Economic Bloodbath Looms for France
A red rose revolution? François Hollande may find it hard to put his plans into practice Photo: Rex Features
When the last French socialist president, François Mitterrand, was preparing for victory, it was my job as a diplomat to accompany him on a trip to London to call on Jim Callaghan. En route from the airport to No 10, I arranged for him to drop in to Kew Gardens. A mistake. He was so enthralled I couldn’t get him out, and we turned up a trifle late for the prime minister.
The point of the story is French insularity. Mitterrand was a passionate arboriculturalist, yet he knew nothing of the glories of Kew. In France, insularity can go along with a romantic nationalism, on Left and Right, and with François Hollande’s victory we are seeing more of that today.
“A policy of national conceit” was how my ambassador in Paris, Sir Nicholas Henderson, characterised French attitudes in the 1970s, and in different conditions that same overweening self-regard is there once again. Socialism is about doctrine, and the economic doctrines of the new president combine two ingredients dear to the heart of the French Left for centuries: nationalism and the revolutionary spirit.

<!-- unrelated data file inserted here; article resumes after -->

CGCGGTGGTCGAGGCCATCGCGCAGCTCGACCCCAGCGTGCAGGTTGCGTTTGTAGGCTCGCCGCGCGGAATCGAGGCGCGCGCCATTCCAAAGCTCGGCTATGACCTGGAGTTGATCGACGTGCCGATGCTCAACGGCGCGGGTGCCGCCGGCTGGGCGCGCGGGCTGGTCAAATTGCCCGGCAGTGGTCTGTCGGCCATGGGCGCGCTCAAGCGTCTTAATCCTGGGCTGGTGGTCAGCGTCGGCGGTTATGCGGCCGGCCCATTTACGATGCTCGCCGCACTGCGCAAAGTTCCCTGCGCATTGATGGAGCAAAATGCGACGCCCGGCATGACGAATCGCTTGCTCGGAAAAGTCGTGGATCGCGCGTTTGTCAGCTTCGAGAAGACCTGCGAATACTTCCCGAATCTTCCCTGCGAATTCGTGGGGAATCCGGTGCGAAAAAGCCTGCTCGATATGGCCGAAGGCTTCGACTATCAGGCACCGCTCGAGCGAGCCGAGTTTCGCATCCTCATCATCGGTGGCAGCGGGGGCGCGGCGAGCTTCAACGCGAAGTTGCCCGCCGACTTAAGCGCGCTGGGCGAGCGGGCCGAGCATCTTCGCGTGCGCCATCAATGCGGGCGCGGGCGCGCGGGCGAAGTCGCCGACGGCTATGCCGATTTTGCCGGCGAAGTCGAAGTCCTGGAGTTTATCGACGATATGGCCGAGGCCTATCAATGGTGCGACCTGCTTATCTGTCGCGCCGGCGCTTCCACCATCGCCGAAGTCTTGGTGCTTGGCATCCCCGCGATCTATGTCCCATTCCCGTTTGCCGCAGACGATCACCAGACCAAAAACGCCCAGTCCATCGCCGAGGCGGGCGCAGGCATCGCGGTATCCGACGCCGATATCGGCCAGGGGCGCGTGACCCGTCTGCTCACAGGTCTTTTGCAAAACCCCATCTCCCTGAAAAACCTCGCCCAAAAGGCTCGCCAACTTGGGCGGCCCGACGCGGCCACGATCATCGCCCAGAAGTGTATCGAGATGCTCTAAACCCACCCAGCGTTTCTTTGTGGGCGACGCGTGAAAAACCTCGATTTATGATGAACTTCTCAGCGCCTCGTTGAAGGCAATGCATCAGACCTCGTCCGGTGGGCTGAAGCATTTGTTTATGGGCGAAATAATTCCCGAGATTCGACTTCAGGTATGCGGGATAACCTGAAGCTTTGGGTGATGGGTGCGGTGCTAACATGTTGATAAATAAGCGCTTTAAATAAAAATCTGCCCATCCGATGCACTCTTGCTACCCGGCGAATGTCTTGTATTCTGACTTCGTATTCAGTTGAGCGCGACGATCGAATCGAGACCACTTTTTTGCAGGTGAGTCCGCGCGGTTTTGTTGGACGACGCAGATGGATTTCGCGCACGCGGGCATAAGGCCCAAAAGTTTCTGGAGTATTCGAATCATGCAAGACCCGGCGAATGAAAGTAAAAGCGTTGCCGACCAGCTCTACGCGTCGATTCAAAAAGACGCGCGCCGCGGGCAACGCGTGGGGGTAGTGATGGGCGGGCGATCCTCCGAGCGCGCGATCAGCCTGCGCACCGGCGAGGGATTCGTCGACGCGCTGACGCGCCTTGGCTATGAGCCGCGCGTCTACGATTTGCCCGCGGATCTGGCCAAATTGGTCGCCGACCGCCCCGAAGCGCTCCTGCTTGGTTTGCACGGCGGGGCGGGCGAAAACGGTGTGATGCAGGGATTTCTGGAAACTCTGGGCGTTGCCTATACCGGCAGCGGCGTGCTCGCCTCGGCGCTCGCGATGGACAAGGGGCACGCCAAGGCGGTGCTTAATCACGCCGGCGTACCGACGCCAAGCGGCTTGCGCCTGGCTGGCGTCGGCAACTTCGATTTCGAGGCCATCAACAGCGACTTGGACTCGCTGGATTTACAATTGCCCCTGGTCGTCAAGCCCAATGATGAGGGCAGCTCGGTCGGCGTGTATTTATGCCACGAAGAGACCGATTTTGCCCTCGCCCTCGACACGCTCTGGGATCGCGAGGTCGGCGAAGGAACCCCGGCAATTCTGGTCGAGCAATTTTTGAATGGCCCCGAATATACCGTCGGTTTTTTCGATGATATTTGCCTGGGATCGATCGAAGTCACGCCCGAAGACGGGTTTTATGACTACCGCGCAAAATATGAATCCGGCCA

Talk of revolution in the case of the inoffensive-looking Mr Hollande may seem laughable, but look at what he has been saying. In today’s world, revolution doesn’t mean Napoleon’s armies pressing their gifts of liberté, égalité and fraternité on their neighbours by invading their countries. It means blaming the Anglo-Saxon economic model for bringing about a global recession, and challenging Germany’s hegemony in Europe on policies to solve it.